Blood cultures are often used to detect B. canis. Bacteremia usually develops two to four weeks after infection, and can persist in some dogs for up to five years and possibly longer. Bacteremia can be intermittent. B. canis may also be found in semen, vaginal secretions, milk, urine, the placenta and aborted fetuses (gastric contents, liver, spleen). Recommended biopsy or necropsy samples include lymph nodes, prostate, epididymis, testis, uterus, spleen, liver and bone marrow. The lymph nodes and spleen are most likely to be positive in non-bacteremic dogs. B. canis may also be found in clinically affected vertebrae or the eyes. Samples for culture should be kept cold and transported to the laboratory as soon as possible.
Serum should be collected for serology.

Recommended actions if brucellosis is suspected

Notification of authorities
Canine brucellosis caused by B. canis is a reportable disease in some states. State authorities should be consulted for specific guidelines.
Federal: Area Veterinarians in Charge (AVIC):
State Veterinarians:

Canine brucellosis is usually introduced into a kennel in an infected dog or semen. This disease is controlled by sanitation and the removal of infected dogs. Housing in individual cages reduces the spread of the organism. Repeated testing and the removal of seropositive or culture-positive animals, combined with quarantine and testing of newly added dogs, have been used to eradicate brucellosis from some kennels. There is no vaccine for B. canis.
Long-term antibiotic therapy has been used successfully to treat some dogs, but some animals relapse. Neutering can be used as an additional control measure.
Brucella species are readily killed by most commonly available disinfectants including hypochlorite solutions, 70% ethanol, isopropanol, iodophores, phenolic disinfectants, formaldehyde, glutaraldehyde and xylene; however, organic matter and low temperatures decrease the efficacy of disinfectants. Disinfectants reported to destroy Brucella on contaminated surfaces include 2.5% sodium hypochlorite, quaternary ammonium compounds, 2-3% caustic soda, 20% freshly slaked lime suspension, or 2% formaldehyde solution (all tested for one hour). Ethanol, isopropanol, iodophores, substituted phenols or diluted hypochlorite solutions can be used on contaminated skin; alkyl quaternary ammonium compounds are not recommended for this purpose. Autoclaving [moist heat of 121°C (250°F) for at least 15 minutes] can be used to destroy Brucella species on contaminated equipment. These organisms can also be inactivated by dry heat [320-338°F (160-170°C) for at least 1 hour]. Boiling for 10 minutes is usually effective for liquids. Brucella species can also be inactivated by gamma irradiation.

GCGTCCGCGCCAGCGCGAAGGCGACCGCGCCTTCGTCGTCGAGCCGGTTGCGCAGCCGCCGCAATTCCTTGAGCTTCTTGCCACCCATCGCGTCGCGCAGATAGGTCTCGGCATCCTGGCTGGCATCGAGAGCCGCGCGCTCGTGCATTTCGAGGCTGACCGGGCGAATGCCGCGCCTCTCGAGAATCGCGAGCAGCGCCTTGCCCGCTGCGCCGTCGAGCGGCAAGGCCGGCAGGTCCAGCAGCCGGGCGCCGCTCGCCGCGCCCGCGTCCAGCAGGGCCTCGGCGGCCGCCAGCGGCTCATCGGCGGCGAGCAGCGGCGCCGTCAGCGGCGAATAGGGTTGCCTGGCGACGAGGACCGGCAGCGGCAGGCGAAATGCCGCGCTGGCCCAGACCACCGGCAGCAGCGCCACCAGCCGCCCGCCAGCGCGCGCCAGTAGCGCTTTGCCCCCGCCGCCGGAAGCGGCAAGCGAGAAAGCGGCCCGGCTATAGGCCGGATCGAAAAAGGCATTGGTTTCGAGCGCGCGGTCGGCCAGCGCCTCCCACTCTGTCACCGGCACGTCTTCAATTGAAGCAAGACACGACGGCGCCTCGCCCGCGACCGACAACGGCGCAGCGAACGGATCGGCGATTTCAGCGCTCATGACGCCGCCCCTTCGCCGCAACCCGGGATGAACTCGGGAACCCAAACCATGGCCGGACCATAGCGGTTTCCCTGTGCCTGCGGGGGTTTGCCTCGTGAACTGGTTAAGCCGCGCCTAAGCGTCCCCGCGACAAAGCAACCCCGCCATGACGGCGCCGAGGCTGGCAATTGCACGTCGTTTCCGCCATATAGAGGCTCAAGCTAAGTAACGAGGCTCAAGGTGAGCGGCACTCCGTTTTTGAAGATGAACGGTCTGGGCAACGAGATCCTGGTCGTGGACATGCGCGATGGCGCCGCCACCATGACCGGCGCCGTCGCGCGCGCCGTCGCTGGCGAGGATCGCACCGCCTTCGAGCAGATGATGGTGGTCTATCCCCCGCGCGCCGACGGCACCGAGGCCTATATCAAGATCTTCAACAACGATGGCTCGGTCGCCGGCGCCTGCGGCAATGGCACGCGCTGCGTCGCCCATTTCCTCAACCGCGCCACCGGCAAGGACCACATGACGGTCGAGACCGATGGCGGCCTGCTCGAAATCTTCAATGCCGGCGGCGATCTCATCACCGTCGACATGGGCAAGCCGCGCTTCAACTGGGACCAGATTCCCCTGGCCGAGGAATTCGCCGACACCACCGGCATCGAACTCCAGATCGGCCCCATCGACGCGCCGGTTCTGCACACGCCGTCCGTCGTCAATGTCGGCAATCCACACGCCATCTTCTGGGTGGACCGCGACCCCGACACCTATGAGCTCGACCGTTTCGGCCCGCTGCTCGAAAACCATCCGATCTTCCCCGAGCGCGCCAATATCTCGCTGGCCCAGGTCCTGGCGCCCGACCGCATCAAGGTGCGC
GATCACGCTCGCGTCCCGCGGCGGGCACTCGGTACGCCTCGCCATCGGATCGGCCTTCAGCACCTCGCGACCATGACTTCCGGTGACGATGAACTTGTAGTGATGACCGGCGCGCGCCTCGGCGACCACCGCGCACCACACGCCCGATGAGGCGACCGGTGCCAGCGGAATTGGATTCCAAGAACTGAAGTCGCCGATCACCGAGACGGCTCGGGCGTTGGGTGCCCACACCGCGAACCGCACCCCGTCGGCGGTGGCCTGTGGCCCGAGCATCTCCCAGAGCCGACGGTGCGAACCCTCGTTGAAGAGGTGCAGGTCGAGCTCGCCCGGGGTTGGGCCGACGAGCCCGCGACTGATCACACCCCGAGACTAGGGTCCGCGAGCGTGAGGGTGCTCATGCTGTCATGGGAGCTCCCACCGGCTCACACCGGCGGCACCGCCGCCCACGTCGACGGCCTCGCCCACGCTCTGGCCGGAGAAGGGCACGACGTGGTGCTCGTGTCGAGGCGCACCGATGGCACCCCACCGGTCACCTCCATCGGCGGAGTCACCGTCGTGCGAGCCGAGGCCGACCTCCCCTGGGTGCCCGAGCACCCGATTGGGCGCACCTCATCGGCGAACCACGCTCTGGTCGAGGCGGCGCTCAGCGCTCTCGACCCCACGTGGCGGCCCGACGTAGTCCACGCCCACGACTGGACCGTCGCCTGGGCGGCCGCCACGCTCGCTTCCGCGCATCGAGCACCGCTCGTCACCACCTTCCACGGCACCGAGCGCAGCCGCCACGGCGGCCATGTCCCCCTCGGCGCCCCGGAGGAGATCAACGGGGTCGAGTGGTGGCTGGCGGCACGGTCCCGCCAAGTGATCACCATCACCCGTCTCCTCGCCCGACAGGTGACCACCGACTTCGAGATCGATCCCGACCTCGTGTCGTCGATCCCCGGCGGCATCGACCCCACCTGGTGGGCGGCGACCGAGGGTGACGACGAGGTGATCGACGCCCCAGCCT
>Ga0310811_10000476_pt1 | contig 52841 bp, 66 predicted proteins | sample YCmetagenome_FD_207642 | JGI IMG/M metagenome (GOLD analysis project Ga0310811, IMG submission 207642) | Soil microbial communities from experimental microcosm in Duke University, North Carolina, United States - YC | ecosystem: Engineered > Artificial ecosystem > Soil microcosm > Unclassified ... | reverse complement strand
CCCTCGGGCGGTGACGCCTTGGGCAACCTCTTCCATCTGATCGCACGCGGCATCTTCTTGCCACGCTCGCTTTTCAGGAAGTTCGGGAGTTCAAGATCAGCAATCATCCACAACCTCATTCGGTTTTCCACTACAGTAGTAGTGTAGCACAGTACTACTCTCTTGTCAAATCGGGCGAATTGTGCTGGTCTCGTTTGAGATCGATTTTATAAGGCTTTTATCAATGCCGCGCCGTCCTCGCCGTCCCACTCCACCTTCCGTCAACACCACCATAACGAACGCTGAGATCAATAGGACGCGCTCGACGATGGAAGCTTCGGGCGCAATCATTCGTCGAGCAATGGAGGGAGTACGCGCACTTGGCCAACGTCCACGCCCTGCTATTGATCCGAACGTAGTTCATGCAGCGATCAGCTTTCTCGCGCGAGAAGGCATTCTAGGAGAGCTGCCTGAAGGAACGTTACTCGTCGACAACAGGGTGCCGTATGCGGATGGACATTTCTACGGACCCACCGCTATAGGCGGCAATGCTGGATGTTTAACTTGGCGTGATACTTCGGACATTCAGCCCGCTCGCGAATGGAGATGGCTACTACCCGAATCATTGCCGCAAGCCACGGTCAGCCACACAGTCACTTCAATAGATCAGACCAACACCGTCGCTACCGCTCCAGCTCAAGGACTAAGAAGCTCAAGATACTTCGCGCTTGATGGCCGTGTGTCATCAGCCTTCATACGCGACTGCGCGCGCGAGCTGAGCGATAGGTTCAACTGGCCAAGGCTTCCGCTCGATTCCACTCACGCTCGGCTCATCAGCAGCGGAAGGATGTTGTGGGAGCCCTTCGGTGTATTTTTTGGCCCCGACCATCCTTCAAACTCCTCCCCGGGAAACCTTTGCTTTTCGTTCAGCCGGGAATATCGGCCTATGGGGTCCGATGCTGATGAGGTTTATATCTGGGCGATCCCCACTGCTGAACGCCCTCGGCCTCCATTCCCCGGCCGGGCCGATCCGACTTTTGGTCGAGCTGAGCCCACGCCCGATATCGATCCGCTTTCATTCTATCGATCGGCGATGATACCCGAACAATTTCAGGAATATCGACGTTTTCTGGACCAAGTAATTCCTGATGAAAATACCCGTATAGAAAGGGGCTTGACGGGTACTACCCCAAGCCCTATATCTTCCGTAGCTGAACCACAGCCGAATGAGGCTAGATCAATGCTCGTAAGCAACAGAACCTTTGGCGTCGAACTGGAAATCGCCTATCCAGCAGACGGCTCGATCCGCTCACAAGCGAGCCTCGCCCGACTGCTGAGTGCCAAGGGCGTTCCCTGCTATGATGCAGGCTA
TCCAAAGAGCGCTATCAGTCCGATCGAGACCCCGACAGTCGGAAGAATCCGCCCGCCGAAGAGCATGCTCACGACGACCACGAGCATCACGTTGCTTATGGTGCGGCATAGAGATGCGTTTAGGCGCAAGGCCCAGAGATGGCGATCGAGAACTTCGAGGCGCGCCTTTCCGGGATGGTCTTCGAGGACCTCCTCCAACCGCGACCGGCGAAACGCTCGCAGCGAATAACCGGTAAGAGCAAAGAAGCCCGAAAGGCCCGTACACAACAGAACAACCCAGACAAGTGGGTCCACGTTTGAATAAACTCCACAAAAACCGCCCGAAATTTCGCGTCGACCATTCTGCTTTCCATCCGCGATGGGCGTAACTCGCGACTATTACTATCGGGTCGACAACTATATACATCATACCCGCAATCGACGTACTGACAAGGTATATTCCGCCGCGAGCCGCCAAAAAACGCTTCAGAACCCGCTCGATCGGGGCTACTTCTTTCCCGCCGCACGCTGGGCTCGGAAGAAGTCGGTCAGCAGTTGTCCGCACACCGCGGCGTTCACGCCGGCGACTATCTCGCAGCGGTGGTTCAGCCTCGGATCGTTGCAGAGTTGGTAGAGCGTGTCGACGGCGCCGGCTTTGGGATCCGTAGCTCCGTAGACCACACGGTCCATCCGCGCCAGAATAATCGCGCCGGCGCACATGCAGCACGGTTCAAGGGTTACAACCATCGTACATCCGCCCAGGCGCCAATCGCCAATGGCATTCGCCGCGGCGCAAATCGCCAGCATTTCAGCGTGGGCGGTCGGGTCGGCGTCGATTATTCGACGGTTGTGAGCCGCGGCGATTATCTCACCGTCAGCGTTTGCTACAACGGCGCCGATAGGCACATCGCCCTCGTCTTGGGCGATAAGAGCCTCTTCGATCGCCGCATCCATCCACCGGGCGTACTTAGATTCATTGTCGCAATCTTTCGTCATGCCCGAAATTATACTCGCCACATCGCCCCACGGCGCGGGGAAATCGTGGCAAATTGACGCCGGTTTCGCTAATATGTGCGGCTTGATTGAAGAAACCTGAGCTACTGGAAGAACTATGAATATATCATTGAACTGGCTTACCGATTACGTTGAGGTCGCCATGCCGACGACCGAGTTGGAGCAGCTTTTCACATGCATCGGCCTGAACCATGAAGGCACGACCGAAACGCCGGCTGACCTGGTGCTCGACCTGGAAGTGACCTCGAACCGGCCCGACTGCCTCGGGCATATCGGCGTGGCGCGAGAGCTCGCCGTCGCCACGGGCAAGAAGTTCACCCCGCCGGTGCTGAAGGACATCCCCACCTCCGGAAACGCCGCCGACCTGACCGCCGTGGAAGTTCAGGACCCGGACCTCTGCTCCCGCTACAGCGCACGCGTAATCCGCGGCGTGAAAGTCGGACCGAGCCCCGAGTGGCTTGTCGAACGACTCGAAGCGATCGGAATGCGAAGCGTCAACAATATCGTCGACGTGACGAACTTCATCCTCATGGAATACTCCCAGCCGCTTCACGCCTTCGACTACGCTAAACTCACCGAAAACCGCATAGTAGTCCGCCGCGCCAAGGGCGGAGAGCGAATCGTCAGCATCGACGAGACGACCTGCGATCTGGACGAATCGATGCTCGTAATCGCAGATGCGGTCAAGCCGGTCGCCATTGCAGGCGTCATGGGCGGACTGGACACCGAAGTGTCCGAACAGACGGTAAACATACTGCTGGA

Public Health
B. canis is zoonotic, but the virulence of this organism for humans may be low. Approximately 30 cases have been reported worldwide since the 1960s. However, B. canis infections can be difficult to diagnose in humans and may be underreported. Seroprevalence rates reported in humans, in studies conducted in the 1970s and early 1980s, include 13% in a group of hospital patients in Mexico, 0.3% in Germany, 0.4% in US military populations, 0.6 % in Florida residents, and 67.8 % in Oklahoma residents. Human infections can occur after exposure to bacterial cultures in the laboratory or close contact with dogs, particular after an abortion. A laboratory worker exposed to the less virulent M-strain of B. canis, which is used as an antigen for serological testing, developed symptoms similar to those caused by wild-type strains of Brucella.
B. canis infections in humans resemble brucellosis caused by other Brucella species. Some people infected with Brucella remain asymptomatic. In symptomatic cases, brucellosis is extremely variable and the clinical signs may appear insidiously or abruptly. Typically, this disease begins as an acute febrile illness with nonspecific flu-like signs such as fever, headache, malaise, back pain, myalgia and generalized aches. Drenching sweats can occur, particularly at night. Oral lesions were reported in a child concurrently infected with B. canis and cytomegalovirus, and resolved with antibiotic treatment for brucellosis. Another patient with a B. canis infection had fever of unknown origin. Some patients with brucellosis recover spontaneously, while others develop persistent symptoms that typically wax and wane. Occasionally seen complications include arthritis, spondylitis, chronic fatigue, and epididymo-orchitis. Neurologic signs (including personality changes, meningitis, uveitis and optic neuritis), anemia, internal abscesses, nephritis, endocarditis and dermatitis can also occur. Other organs and tissues can also be affected, resulting in a wide variety of syndromes. Treatment is with antibiotics; however, relapses can be seen months after the initial symptoms, even in successfully treated cases. The mortality rate is low; in untreated persons,estimates of the case fatality rate vary from less than 2% to 5%. Deaths are usually caused by endocarditis or meningitis.